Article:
OK. Wait a sec. My previous comment clearly shows that I did not understand anything about your script. I apologize for that.

But...

I (think I) found a glitch -- from now on consider all the dates & everything treated as UTC: if you set a date to exactly now (where "now" is the instant where the page loads) the script returns a "2 Hours" -- I mean: future!

Is to be said that I live in a country where right now the time zone is CEST that is GMT plus two hours (see Wikipedia for more), but, as you can easily imagine, in other countries this could vary: zero, one or two, like me, or even more.

Now: all your script runs using UTC (which is good), but at line 34 you add the current local time zone offset, which is wrong in my opinion.

I think that this should be fixed, but I look forward to your opinion.

Anyway, I still think that you should never touch a future date, and I still think that by removing the token you'll get a more compact, readable and elegant code.

PS: just FYI, here's my test case: http://phpfi.com/327787

Leaving the script vanilla, I get the glitch; removing the time zone offset I get the correct behavior.

Also, you can test this by adding some minutes: just modify the 'difference' variable in the HTML document.

I hope the whole thing is clearer now.

Have a nice day.

Zach Leatherman

08 Jan 2009 at 12:57AM

@unwiredbrain I tried to check out your test script and it would seem that the link is down.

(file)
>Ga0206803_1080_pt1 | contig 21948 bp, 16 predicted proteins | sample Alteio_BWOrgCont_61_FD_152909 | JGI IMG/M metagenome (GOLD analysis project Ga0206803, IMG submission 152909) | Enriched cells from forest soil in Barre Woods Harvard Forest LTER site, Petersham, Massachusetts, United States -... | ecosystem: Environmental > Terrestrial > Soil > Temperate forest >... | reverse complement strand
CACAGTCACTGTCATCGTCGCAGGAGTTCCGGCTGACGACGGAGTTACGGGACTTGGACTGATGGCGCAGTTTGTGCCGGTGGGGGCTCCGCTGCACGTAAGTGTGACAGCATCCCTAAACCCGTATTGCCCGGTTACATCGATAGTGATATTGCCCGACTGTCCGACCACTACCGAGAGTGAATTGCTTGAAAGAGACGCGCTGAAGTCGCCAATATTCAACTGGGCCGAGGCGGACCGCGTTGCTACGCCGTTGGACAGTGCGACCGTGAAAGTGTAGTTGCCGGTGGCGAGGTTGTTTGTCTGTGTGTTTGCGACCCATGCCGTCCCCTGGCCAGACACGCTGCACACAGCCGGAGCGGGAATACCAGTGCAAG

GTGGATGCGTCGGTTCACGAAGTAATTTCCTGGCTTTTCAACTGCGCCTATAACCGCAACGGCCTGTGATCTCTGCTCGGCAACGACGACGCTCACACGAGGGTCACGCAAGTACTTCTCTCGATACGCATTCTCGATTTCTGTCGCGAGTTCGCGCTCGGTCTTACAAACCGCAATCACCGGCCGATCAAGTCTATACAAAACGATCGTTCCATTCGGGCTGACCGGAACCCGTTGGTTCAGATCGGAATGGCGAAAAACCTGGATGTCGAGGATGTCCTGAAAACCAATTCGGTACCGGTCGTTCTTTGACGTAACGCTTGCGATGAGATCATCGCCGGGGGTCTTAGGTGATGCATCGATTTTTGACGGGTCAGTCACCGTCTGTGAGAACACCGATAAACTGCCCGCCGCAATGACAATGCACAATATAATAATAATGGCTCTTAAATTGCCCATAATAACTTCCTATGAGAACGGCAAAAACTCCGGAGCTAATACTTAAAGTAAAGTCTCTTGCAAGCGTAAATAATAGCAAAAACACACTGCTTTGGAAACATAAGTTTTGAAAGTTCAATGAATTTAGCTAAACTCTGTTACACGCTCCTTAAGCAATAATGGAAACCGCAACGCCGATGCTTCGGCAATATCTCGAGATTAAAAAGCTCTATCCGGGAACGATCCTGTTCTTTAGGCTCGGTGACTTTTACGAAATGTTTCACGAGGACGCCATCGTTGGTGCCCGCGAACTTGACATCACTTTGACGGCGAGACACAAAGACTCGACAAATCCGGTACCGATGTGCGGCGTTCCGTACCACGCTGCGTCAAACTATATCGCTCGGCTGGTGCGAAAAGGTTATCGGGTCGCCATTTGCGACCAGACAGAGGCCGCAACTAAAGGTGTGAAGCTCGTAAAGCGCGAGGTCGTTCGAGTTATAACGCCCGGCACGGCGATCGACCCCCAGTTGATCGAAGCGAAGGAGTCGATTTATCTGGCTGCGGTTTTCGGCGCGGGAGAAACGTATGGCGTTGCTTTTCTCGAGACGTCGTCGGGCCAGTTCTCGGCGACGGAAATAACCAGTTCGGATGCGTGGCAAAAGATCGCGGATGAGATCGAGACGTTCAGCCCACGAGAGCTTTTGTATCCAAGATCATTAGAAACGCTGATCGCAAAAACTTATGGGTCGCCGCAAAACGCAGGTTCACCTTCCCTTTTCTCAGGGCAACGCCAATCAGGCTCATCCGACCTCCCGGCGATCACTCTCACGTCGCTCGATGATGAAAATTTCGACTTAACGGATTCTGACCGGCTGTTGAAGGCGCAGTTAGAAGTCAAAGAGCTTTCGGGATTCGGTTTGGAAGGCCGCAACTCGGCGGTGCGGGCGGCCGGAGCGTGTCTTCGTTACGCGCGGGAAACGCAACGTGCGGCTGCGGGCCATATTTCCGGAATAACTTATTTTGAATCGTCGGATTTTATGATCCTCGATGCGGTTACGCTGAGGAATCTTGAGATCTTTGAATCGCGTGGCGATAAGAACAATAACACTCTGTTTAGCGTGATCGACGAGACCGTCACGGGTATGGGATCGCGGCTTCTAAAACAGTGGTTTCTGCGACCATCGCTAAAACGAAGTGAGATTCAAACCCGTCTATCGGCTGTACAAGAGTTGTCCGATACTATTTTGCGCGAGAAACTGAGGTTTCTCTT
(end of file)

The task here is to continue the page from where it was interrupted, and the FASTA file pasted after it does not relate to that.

Can you repost somewhere else, or include the code?

I developed this for alarmd, so you can see it in action there. If you add an alarm, it will create a pretty date in the bottom right corner.

For instance, I just added an alarm for +1h, resulting in 2009-01-08T02:56:38Z. I'm in CST (-6), which is is right (it's now 7:56PM).

Thanks,
Zach

Zach,

not receiving a reply for months I deleted all the relative documents; my documents deleted, phpfi.com down... Guess what? I had to recreate the glitch from scratch.

Let's assume my current system date is 2008-01-08;
Let's assume my current system time is 08:45:00;
Let's assume my current time zone offset is +0100;
Let's assume my current span looks like this:
<span class="dtstart" title="2009-01-08T08:45:00Z+0100">Some event that just happened</span>

On my test page, launching $(".dtstart").humane_dates() I will see "60 Minutes". Which is future.
That's exactly my current local time added with my current local time zone offset.

Apart from the glitch; being a future event, isn't it supposed to be left as it was -- i.e. not humanized at all?

I confirm what unwiredbrain says. The script adds the timezoneoffset to the current local time returning a humanized date that is in the future..

eg. '11 hours' no ago..

replacing line 34 with this fixes it for me:


seconds = ((dt - new Date(time)) / 1000),

Zach Leatherman

21 Jan 2009 at 04:34AM

I believe the script should work as intended (as is).

It should be noted that including a timezone offset into your markup date is not a supported use case for this script. Outputting UTC time only (no hardcoded offsets in the dates) allows for the JavaScript code to interpret the date to the offset of the client.